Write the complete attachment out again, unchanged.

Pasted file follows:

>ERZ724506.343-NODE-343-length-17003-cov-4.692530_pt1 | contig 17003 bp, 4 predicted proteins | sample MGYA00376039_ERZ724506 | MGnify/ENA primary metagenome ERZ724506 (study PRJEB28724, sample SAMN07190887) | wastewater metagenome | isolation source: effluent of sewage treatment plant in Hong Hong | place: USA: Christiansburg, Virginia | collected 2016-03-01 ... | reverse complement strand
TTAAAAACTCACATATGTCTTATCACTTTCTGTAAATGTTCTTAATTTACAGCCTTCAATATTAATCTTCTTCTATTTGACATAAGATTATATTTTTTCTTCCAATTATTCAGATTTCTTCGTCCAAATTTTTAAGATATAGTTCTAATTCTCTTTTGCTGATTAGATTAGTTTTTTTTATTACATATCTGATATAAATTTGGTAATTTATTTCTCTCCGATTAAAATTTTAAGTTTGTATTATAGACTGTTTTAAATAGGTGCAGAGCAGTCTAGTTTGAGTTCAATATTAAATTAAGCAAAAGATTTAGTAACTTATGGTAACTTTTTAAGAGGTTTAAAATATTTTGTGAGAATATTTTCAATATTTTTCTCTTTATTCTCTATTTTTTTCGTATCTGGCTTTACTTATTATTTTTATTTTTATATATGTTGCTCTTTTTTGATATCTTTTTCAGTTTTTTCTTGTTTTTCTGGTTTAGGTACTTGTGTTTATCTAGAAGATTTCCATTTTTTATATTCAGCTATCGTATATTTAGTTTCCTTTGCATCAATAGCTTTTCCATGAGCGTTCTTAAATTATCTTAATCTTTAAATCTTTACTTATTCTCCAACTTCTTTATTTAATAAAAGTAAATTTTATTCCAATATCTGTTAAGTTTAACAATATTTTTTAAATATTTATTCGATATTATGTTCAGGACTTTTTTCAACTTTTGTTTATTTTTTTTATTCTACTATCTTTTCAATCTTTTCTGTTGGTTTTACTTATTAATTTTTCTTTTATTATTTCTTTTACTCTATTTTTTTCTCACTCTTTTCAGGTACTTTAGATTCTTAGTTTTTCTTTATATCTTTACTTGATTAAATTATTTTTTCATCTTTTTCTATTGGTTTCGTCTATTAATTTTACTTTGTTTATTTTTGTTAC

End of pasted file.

>ERZ724506.343-NODE-343-length-17003-cov-4.692530_pt1 | contig 17003 bp, 4 predicted proteins | sample MGYA00376039_ERZ724506 | MGnify/ENA primary metagenome ERZ724506 (study PRJEB28724, sample SAMN07190887) | wastewater metagenome | isolation source: effluent of sewage treatment plant in Hong Hong | place: USA: Christiansburg, Virginia | collected 2016-03-01 ... | reverse complement strand
TTAAAAACTCACATATGTCTTATCACTTTCTGTAAATGTTCTTAATTTACAGCCTTCAATATTAATCTTCTTCTATTTGACATAAGATTATATTTTTTCTTCCAATTATTCAGATTTCTTCGTCCAAATTTTTAAGATATAGTTCTAATTCTCTTTTGCTGATTAGATTAGTTTTTTTTATTACATATCTGATATAAATTTGGTAATTTATTTCTCTCCGATTAAAATTTTAAGTTTGTATTATAGACTGTTTTAAATAGGTGCAGAGCAGTCTAGTTTGAGTTCAATATTAAATTAAGCAAAAGATTTAGTAACTTATGGTAACTTTTTAAGAGGTTTAAAATATTTTGTGAGAATATTTTCAATATTTTTCTCTTTATTCTCTATTTTTTTCGTATCTGGCTTTACTTATTATTTTTATTTTTATATATGTTGCTCTTTTTTGATATCTTTTTCAGTTTTTTCTTGTTTTTCTGGTTTAGGTACTTGTGTTTATCTAGAAGATTTCCATTTTTTATATTCAGCTATCGTATATTTAGTTTCCTTTGCATCAATAGCTTTTCCATGAGCGTTCTTAAATTATCTTAATCTTTAAATCTTTACTTATTCTCCAACTTCTTTATTTAATAAAAGTAAATTTTATTCCAATATCTGTTAAGTTTAACAATATTTTTTAAATATTTATTCGATATTATGTTCAGGACTTTTTTCAACTTTTGTTTATTTTTTTTATTCTACTATCTTTTCAATCTTTTCTGTTGGTTTTACTTATTAATTTTTCTTTTATTATTTCTTTTACTCTATTTTTTTCTCACTCTTTTCAGGTACTTTAGATTCTTAGTTTTTCTTTATATCTTTACTTGATTAAATTATTTTTTCATCTTTTTCTATTGGTTTCGTCTATTAATTTTACTTTGTTTATTTTTGTTAC